Monday, May 16, 2005


"it's a solid beat"

Hank Garland, E String Rag.

The study of a guitar god cut short in his prime. You might be familiar with Hank Garland's session work in the 1950s, as he played lead on Elvis Presley's "Little Sister" and "(Now and Then There's) a Fool Such As I," the Everly Brothers' "Bye Bye Love" and Patsy Cline's "I Fall to Pieces," among a host of other hits. And with Bill Byrd, Garland co-designed the Byrdland guitar in 1955.

But Garland once had ambitions as a solo artist. Born in 1930 in Cowpens, South Carolina, Garland was playing professionally by age 15, first with Paul Howard, a Bob Wills disciple, and then Cowboy Copas. In 1949, Garland signed with Decca and had a quick hit with "Sugarfoot Rag". But due to a host of bad production decisions (i.e., downplaying Garland's hot guitar stylings in favor of rote imitations of Floyd Tillman and Hank Snow songs), most of Garland's records didn't move.

At his best, though, Garland was one of the last broad synthesists in American popular music--the greatest influences on his playing were Maybelle Carter, Arthur "Guitar Boogie" Smith and Django Reinhardt, and he was equally comfortable with and adept at playing pop, country, rock & roll and jazz, when the latter music in particular was severing itself from the pop mainstream. (Garland recorded with a jazz trio on 1960's Jazz Winds from a New Direction.)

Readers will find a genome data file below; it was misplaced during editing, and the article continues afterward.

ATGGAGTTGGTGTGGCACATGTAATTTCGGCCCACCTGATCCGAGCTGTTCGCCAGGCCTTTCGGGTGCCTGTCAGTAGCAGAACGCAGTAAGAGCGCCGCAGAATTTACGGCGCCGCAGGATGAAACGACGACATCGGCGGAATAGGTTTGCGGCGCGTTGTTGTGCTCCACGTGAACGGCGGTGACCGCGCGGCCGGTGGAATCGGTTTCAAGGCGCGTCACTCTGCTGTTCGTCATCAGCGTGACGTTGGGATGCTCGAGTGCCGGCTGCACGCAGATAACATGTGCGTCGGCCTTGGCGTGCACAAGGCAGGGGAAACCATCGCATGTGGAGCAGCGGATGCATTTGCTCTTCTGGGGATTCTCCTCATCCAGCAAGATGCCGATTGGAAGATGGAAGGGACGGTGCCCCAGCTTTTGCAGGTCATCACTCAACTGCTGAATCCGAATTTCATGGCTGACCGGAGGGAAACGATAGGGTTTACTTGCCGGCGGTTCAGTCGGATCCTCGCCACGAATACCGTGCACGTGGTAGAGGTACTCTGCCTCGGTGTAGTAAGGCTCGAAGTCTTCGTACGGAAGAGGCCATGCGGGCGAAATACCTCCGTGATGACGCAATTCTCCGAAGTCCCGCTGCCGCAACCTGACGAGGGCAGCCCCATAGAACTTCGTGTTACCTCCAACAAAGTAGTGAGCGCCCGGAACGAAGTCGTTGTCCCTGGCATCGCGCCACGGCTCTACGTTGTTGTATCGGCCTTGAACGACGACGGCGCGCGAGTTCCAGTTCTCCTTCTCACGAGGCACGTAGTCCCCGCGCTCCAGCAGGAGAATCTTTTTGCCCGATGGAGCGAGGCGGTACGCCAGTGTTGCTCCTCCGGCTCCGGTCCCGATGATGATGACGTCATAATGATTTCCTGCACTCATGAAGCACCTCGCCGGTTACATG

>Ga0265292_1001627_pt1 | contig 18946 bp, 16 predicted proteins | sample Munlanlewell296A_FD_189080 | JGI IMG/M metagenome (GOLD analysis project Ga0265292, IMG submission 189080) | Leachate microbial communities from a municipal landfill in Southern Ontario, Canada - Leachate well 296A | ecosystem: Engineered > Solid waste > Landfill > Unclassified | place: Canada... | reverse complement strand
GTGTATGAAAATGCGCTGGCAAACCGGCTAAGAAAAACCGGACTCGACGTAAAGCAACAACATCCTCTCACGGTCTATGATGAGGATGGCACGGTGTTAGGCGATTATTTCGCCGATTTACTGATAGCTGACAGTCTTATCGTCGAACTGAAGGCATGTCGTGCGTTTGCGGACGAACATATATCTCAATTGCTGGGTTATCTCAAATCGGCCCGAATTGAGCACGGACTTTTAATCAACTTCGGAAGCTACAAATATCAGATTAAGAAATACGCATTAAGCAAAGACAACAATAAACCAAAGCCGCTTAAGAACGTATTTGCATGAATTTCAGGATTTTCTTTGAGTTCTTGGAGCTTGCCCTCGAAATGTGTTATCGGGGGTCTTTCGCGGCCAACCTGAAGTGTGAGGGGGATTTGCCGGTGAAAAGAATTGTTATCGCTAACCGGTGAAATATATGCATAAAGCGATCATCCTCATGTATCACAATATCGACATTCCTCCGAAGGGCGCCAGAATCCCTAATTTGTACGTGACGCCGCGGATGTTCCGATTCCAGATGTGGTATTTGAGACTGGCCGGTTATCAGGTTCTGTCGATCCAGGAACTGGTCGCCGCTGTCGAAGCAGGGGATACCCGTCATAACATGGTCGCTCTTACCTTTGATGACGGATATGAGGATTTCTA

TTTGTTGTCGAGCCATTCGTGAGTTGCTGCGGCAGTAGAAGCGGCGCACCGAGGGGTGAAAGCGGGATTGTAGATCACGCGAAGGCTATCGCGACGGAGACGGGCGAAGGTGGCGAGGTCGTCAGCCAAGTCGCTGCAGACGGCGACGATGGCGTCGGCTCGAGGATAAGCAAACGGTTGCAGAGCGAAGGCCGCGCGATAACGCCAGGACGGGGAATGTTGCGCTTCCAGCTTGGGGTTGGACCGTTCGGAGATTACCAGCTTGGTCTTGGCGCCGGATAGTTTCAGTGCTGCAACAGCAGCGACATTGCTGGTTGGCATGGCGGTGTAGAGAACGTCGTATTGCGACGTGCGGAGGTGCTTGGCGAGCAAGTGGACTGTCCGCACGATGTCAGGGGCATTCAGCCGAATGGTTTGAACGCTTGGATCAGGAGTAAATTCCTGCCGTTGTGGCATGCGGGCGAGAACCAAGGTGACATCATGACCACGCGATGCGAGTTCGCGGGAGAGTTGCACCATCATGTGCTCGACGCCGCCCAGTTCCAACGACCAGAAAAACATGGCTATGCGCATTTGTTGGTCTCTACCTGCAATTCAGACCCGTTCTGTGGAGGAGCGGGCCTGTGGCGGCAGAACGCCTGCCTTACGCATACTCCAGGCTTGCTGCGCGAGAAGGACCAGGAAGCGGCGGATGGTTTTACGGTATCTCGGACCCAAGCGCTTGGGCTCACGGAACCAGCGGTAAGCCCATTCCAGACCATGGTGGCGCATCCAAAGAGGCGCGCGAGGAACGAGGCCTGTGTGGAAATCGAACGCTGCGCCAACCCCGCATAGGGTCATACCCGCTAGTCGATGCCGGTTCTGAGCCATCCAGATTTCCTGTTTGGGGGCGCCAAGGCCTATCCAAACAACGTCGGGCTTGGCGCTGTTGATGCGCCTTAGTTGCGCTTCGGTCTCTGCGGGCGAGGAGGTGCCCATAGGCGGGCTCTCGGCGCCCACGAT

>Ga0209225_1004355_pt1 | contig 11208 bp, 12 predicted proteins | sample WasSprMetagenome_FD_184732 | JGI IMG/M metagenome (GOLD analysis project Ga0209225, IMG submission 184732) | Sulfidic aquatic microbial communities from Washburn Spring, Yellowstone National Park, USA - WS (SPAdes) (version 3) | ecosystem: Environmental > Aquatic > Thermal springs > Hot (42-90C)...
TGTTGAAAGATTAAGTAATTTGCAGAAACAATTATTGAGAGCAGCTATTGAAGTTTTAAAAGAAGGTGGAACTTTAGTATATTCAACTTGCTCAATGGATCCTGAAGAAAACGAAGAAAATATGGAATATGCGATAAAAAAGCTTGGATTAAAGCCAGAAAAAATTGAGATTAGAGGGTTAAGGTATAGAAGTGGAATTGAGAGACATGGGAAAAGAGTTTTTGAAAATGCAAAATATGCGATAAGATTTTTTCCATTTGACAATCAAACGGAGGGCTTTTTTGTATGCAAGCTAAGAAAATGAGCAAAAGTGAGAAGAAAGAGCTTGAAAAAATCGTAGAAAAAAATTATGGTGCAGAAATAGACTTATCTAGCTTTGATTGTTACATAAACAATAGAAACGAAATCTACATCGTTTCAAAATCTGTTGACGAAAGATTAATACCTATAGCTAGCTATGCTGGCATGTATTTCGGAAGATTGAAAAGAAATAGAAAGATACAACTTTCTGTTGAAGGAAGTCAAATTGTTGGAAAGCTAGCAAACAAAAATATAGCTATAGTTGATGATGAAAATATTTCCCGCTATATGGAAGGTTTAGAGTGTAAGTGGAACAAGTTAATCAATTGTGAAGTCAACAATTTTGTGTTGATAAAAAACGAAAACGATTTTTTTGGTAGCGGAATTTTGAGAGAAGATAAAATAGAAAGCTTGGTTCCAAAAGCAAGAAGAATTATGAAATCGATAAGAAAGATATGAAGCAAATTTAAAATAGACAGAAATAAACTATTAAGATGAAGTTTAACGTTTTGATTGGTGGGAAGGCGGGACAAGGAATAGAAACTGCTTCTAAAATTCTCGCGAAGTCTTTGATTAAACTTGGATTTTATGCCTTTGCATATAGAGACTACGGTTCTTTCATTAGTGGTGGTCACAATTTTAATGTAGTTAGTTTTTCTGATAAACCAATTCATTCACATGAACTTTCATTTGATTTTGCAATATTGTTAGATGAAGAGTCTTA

"E String Rag" is from Garland's last Decca session. It features his fleet, twanging solos (especially the four-bar one around 2:00--a waggling, vaulting dance of notes), and a sort of proto-"Dance to the Music" bit in which drummer Farris Coursey, bassist Ernest Newton and pianist Owen Bradley all get a little space to introduce themselves.

Recorded on August 31, 1951, at Castle Studio in Nashville, and released as Decca 46382. w/ Jack Shook and Harold Ray Bradley on rhythm guitar and Tommy Jackson on fiddle.

In 1961, Garland was nearly killed in Tennessee when he was thrown from his station wagon when it overturned; after recovering from a coma, Garland discovered that his coordination had been so impaired that he could no longer play the guitar. After enduring a tough few decades, Hank Garland died last December.

You can find "E String Rag" on Hank Garland & His Sugar Footers, a nice compilation of his Decca sides on Bear Family Records. Please visit the Garland family's website.

More on the low 'E' string, and a primer on guitar physics.

top painting: Mark Rothko, Number 12, Untitled (Orange & Red).